Friday-Sunday, January 29-31 L2O Eastern Athletic Winter Open Eastern Athletic Clubs 9A Montauk Highway Blue Point, N.Y. Divisions: Intermediate Boys & Girls Singles & Doubles: 78’ Yellow Ball 14-16 (SE) Surface Type: Hard Indoor Entry Fee: $54.25 for first singles/$28 for first doubles (deadline for entries is Sunday, Jan. 24 at 1:00 p.m.) For more information, e-mail eacjrtennis@gmail.com or call (631) 363-2882. Friday-Sunday, January 29-31 L2O Bethpage State Park Winter Open Bethpage Park Tennis Center 99 Quaker Meeting House Road Farmingdale, N.Y. Divisions: Intermediate Boys & Girls Singles: 78’ Yellow Ball 12 (FMLC) Surface Type: Clay Indoor Entry Fee: $54.25 for first singles/$28 for first doubles (deadline for entries is Sunday, Jan. 24 at 1:00 p.m.) For more information, e-mail rbecker06@yahoo.com or call (516) 359-4843. Friday-Sunday, January 29-31 L1B Nassau Indoor Tennis Winter Challenger Nassau Indoor Tennis 73 Desibio Place Inwood, N.Y. Divisions: Challenger Boys & Girls Singles: 78’ Yellow Ball 12 (SE) Surface Type: Clay Indoor Entry Fee: $54.25 per player (deadline for entries is Sunday, Jan. 24 at 1:00 p.m.) For more information, e-mail ruiz.clark@yahoo.com or call (917) 991-0088. Friday-Sunday, January 29-31 L1B LBTC January Blue Starz Challenger Long Beach Tennis Center 899 Monroe Boulevard Long Beach, N.Y. Divisions: Challenger Boys & Girls Singles & Doubles: 78’ Yellow Ball 16 (SE); and Challenger Mixed Doubles: 78’ Yellow Ball 16 (SE) Surface Type: Hard Indoor Entry Fee: $54.25 for first singles/$33 for first doubles (deadline for entries is Sunday, Jan. 24 at 1:00 p.m.) For more information, e-mail sid@longbeachtenniscenter.com or call (516) 432-6060.

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USTA/Long Island Region 2016

TOURNAMENT SCHEDULE For detailed information on these and all USTA tournaments, visit tennislink.usta.com/tournaments. Saturday, January 30 PSP L3 Syosset Orange Ball Sportime-Syosset 75 Haskett Drive Syosset, N.Y. Divisions: Entry Level Boys & Girls 10 and Under Singles: 60’ Orange Ball 10 (NEF) Surface Type: Hard Indoor Entry Fee: $38.13 per player (deadline for entries is Wednesday, Jan. 27 at 1:00 p.m.) For more information, e-mail tournamentssyt@sportimeny.com or call (516) 364-2727.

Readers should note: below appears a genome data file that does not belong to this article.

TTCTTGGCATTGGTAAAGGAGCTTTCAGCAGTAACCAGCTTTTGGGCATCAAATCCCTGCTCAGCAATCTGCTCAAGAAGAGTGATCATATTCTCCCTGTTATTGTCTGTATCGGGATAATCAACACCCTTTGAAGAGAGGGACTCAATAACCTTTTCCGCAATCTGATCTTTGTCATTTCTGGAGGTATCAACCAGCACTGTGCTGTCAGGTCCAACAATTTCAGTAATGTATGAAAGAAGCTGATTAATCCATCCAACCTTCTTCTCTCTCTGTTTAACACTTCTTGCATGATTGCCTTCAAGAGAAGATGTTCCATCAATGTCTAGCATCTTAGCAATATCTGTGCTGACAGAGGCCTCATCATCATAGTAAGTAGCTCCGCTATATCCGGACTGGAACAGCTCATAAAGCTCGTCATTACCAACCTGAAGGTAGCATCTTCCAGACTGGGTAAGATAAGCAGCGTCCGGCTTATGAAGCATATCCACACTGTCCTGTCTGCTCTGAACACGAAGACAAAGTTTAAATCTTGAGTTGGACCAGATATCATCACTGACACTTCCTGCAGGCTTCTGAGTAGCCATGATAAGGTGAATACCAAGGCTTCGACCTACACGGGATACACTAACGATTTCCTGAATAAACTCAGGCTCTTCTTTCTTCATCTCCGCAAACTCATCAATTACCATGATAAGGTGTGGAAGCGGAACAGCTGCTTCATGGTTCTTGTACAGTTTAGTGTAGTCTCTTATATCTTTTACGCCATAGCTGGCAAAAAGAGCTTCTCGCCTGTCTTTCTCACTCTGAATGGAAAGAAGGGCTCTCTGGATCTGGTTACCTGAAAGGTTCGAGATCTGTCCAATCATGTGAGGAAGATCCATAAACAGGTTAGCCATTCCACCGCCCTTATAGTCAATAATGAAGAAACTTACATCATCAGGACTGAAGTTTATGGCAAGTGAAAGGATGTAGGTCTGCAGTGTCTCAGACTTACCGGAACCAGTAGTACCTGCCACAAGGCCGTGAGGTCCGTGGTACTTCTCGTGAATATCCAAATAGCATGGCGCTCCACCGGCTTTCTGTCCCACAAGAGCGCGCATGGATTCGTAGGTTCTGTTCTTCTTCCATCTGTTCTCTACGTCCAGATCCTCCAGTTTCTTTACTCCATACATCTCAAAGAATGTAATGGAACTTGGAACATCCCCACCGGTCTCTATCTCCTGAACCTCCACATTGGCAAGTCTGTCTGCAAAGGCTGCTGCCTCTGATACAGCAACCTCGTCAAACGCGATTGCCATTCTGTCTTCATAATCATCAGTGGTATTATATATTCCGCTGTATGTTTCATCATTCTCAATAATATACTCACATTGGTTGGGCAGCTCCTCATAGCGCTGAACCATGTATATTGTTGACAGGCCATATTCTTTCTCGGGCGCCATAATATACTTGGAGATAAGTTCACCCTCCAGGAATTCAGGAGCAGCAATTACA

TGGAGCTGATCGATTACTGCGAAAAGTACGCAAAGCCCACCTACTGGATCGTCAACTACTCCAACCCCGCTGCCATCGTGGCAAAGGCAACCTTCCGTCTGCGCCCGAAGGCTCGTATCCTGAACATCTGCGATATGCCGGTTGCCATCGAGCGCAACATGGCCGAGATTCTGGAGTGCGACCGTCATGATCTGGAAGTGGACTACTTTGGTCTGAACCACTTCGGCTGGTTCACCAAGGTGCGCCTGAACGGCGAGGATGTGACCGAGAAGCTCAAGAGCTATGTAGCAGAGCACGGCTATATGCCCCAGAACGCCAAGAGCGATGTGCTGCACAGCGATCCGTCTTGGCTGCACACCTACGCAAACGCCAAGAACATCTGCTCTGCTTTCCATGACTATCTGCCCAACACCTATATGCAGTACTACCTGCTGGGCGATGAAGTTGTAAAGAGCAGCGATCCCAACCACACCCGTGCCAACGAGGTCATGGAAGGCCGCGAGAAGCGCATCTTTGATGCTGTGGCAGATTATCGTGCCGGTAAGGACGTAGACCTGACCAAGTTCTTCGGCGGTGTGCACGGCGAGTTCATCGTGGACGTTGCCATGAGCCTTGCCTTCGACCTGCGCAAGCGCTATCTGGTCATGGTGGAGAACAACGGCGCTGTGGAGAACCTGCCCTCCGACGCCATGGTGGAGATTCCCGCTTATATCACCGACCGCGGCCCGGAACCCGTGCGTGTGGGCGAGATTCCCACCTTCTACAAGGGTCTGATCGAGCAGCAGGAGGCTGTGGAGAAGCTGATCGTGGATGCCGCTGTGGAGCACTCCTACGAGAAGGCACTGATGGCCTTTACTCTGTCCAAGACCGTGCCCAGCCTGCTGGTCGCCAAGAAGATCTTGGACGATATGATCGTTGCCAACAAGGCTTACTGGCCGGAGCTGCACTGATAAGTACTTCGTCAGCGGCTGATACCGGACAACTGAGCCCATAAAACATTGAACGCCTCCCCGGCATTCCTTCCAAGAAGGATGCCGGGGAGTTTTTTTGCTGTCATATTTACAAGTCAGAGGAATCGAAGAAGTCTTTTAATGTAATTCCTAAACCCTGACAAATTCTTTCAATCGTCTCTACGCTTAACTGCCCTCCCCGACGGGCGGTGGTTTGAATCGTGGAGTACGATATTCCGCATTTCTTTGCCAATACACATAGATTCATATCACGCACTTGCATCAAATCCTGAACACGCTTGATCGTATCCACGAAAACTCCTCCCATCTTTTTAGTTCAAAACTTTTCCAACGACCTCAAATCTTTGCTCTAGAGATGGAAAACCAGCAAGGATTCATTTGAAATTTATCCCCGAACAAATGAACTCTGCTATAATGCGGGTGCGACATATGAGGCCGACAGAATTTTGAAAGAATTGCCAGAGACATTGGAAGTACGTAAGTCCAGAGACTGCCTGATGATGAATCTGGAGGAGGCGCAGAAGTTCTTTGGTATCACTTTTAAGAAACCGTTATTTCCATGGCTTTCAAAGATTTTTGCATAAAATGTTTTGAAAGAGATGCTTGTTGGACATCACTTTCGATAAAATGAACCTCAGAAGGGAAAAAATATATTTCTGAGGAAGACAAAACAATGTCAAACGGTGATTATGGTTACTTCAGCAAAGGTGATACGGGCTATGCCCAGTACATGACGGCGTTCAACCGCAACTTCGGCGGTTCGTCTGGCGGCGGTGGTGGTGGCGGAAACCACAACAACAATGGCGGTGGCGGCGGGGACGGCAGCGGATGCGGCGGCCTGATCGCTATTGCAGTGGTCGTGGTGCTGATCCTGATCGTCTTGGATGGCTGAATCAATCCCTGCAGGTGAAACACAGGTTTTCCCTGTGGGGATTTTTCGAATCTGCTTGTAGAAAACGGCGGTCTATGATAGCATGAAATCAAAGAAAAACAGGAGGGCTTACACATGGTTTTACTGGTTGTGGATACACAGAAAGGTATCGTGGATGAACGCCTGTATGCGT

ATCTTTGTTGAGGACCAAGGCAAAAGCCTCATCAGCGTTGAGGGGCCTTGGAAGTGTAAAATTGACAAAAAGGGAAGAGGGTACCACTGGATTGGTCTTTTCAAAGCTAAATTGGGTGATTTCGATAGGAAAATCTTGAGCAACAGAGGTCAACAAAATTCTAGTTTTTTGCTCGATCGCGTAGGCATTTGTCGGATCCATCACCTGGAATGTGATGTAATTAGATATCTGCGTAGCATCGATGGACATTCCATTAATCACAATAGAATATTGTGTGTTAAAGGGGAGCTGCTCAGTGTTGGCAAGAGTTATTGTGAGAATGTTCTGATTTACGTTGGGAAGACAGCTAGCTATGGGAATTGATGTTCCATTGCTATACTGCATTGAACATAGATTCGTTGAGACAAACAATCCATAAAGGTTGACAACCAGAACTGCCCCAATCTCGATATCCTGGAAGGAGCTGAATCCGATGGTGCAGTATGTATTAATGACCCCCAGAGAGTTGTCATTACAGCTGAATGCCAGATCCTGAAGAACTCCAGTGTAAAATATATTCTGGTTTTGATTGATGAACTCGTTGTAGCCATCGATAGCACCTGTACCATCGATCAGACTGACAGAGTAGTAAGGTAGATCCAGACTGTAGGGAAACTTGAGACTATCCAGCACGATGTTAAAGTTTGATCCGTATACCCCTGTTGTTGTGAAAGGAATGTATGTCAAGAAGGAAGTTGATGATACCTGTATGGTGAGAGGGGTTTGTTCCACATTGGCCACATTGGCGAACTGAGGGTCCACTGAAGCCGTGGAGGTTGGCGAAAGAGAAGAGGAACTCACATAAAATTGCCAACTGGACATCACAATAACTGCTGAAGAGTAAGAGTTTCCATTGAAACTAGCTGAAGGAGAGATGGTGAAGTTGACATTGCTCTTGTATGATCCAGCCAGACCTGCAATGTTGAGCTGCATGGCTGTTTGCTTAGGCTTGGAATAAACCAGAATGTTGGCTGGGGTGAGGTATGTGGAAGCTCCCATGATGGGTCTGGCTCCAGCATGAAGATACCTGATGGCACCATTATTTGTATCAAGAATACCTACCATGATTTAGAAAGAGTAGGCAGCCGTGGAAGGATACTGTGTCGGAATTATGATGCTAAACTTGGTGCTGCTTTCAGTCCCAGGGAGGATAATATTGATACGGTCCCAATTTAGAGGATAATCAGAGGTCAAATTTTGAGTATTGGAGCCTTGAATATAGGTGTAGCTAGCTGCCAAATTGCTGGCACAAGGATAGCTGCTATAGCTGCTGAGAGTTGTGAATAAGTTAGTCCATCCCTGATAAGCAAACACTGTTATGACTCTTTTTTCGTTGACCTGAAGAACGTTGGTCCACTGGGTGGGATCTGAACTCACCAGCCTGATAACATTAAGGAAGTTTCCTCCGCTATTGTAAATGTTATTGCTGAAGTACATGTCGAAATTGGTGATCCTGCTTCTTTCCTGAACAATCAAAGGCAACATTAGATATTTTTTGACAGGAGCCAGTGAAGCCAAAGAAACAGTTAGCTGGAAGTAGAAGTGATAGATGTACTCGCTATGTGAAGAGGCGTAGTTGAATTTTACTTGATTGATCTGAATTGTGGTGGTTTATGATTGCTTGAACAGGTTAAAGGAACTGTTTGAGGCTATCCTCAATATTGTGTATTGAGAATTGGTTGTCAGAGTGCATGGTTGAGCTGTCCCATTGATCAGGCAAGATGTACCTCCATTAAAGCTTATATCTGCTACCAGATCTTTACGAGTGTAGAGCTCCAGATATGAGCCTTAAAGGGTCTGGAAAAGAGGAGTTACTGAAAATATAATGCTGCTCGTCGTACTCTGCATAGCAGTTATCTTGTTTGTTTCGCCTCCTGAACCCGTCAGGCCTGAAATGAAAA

Friday-Sunday, February 5-7 L2O Bethpage State Park February Open Bethpage Park Tennis Center 99 Quaker Meeting House Road Farmingdale, N.Y. Divisions: Intermediate Boys & Girls Singles & Doubles: 78’ Yellow Ball 14 (SE) Surface Type: Hard Indoor Entry Fee: $54.25 for first singles/$28 for first doubles (deadline for entries is Sunday, Jan. 31 at 1:00 p.m.) For more information, e-mail rbecker06@yahoo.com or call (516) 359-4843.

FEBRUARY 2016 Friday-Sunday, February 5-7 L1B World Gym February Challenger World Gym Racquet & Sports Arena 384 Mark Tree Road East Setauket, N.Y. Divisions: Challenger Boys & Girls Singles: 78’ Yellow Ball 12,16 (SE); and Intermediate Boys & Girls 10 and Under Singles: 78’ Green Ball 10 (FMLC) Surface Type: Unknown Entry Fee: $54.25 per player For more information, e-mail vtapr@hotmail.com or call (631) 751-6100.